The shift toward electric vehicles is accelerating locally, as more options become available to the everyday consumer.The City of Goshen purchased three new Ford F-150 Lightning all-electric trucks this past summer as a trial to work towards the city’s goal of being carbon neutral by the year 2035. One truck arrived on Aug. 30 and is already in use, while the city is waiting for delivery of the other two trucks, which are on back-order.
The current truck is on a weekly rotation through each of the city’s departments, so each one can test the truck and compare it to the gasoline-powered vehicles currently in use. The truck is in the middle of making its rounds through each department and has made positive first impressions.
Mayor Jeremy Stutsman was first in the rotation and after spending a week driving the F-150 Lightning, delivered a positive review. “The truck performed really well,” Stutsman said. “It has a very intuitive design, both on the inside and the outside.”
Goshen’s street department is next in line to try the truck, followed by the environmental resilience office. “The street department is the department whose opinions we’re most interested in, especially in the coming months,” said Theresa Sailor, a spokeswoman for the city. “Winter will be the true test for the truck. We can’t wait to see how it handles our winter requirements.”
The three trucks will be added to the city’s existing fleet of electric vehicles. The city purchased four Toyota Prius hybrid vehicles within the past five years, three hybrid Ford Explorers for the police department, and in 2019 added a Tesla Model 3, an all-electric vehicle with a range of 310 miles on a full charge. The city has plans for purchasing more electric vehicles, having already made a commitment to two more hybrid Ford Explorers for the police department.
Within the past six months, northern Indiana has seen a steady increase in prices of gasoline. A combination of both an increase in demand, as vaccines against COVID-19 have allowed for people to return to their usual lives away from their homes, and an increase in gas tax to 62 cents per gallon, helped to drive gas prices from below $3 a gallon just a year ago to a range — $3.60 to $4.05 – hovering near $4 a gallon. With these higher gas prices, as well as incentives in the recently signed federal climate bill, many people have purchased or are looking to buy full-electric or plug-in hybrid vehicles.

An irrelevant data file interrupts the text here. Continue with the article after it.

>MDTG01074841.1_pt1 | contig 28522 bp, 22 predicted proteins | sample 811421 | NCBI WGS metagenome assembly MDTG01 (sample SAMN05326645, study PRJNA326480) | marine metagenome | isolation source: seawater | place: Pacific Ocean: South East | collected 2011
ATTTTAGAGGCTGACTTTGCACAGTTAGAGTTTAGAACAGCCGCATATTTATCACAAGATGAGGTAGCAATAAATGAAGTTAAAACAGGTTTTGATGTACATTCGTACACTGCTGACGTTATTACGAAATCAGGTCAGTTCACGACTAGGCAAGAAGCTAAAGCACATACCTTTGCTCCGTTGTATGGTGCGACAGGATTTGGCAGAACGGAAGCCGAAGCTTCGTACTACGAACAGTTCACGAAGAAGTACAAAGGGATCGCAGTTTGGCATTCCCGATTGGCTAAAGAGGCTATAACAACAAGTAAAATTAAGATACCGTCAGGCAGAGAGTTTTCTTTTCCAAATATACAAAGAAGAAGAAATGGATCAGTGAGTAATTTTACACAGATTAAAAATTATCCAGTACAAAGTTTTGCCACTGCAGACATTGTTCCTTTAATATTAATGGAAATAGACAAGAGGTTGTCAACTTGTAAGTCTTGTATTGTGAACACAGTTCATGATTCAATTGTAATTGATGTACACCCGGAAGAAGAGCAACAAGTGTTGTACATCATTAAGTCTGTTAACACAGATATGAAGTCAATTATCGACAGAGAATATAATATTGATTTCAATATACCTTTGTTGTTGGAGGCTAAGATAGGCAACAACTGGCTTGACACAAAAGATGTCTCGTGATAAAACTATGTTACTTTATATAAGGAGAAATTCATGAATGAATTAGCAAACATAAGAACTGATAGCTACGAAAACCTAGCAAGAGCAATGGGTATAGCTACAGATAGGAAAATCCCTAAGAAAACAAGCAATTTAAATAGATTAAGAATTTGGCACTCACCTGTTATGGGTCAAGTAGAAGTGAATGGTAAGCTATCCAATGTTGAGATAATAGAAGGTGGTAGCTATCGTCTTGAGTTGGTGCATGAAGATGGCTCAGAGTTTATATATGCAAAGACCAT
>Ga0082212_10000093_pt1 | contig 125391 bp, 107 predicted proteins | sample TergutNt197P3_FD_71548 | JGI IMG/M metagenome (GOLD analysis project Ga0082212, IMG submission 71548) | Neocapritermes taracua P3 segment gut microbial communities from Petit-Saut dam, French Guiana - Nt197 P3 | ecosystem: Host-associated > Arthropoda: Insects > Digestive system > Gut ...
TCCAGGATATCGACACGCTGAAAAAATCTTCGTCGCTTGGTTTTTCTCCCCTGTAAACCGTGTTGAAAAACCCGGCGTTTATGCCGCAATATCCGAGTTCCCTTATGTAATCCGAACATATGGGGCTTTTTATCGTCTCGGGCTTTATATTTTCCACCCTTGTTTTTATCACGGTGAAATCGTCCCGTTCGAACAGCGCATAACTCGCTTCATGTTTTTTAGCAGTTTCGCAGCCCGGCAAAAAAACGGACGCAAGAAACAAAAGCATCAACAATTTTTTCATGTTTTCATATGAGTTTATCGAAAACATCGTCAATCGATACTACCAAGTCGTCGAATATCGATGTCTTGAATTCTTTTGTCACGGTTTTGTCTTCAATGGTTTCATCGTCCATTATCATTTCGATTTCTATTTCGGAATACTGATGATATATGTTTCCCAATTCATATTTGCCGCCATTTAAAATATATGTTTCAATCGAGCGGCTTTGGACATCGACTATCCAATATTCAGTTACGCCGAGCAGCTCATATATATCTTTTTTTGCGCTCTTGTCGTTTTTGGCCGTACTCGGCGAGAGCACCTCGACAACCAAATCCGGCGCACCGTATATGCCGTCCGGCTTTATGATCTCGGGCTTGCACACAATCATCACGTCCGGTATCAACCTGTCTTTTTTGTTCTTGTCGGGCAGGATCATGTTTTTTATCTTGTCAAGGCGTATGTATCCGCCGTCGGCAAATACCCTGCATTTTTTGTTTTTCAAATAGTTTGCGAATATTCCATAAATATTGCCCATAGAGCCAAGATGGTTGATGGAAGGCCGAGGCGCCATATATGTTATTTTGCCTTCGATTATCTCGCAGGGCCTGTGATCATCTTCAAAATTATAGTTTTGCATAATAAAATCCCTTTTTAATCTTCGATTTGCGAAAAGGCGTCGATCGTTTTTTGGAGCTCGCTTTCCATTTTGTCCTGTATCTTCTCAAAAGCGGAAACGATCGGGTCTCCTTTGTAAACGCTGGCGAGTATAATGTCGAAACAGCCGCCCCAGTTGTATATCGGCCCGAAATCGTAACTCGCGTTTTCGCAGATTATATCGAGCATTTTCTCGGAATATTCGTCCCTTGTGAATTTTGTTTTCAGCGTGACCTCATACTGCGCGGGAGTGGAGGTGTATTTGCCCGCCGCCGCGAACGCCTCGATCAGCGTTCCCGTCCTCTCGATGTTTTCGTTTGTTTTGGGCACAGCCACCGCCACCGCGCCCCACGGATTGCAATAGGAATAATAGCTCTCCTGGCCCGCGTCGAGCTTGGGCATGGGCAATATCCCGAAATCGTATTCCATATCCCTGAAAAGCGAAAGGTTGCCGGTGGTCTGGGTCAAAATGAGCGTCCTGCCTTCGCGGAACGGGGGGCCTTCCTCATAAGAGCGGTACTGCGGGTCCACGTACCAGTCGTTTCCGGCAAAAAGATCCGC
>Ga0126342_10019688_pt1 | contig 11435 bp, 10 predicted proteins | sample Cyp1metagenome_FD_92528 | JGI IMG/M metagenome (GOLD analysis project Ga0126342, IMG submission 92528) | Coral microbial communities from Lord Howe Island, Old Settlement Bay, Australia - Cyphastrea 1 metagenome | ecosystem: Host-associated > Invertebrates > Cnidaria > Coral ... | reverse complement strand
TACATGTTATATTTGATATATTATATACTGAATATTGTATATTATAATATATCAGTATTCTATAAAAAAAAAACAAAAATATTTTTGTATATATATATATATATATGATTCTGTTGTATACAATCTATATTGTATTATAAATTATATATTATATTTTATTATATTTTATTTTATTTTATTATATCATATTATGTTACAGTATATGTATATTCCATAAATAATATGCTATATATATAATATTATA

Duane Stoltzfus, a communication professor who owns a Nissan Leaf, an all-electric with a range of about 70 miles, regularly charges his car at a station by the Physical Plant.
“Working at a college known for its embrace of sustainable living and commitment to caring for the earth, I’m surprised at how few electric cars I see on campus,” Stoltzfus said. “I keep expecting to have stiff competition for access to the free charging ports. I wonder: Why aren’t students driving electric cars?”
A Goshen College sophomore, Tyson Miller, who drives a gasoline-powered Subaru Outback, had this to say: “I think when it comes to students, it’s all about the price of the vehicle. It’s tough on a student’s budget to buy an electric vehicle. I would love to drive an electric vehicle, but until the cost comes down, I just can’t. It all comes down to feasibility.”
Yet there are many who believe the long-term savings are worth the initial cost of the electric vehicles.
“While no official study has been done yet,” Sailor said, “in the first several weeks of using the Lightning, the cost of charging has been less than 25% of fueling one of the diesel trucks.”
There are three charging locations in Goshen, including the Goshen College physical plant station.
Goshen currently has plans for three additional charging locations: One outside of Goshen Brewing Company, will be functional by Nov. 1; Another, slated to be completed by early 2023, will be next to the Rieth Interpretive Center; and a third that will be completed by 2026.
In addition to the three current charging locations in Goshen, there are 13 other charging stations in northern Indiana, including two in Elkhart, two in Warsaw, one in Mishawaka, and eight in South Bend. On top of what Goshen is planning, other communities in the area have plans for more electric charging stations soon, including South Bend and Mishawaka, increasing the feasibility of owning an all-electric vehicle.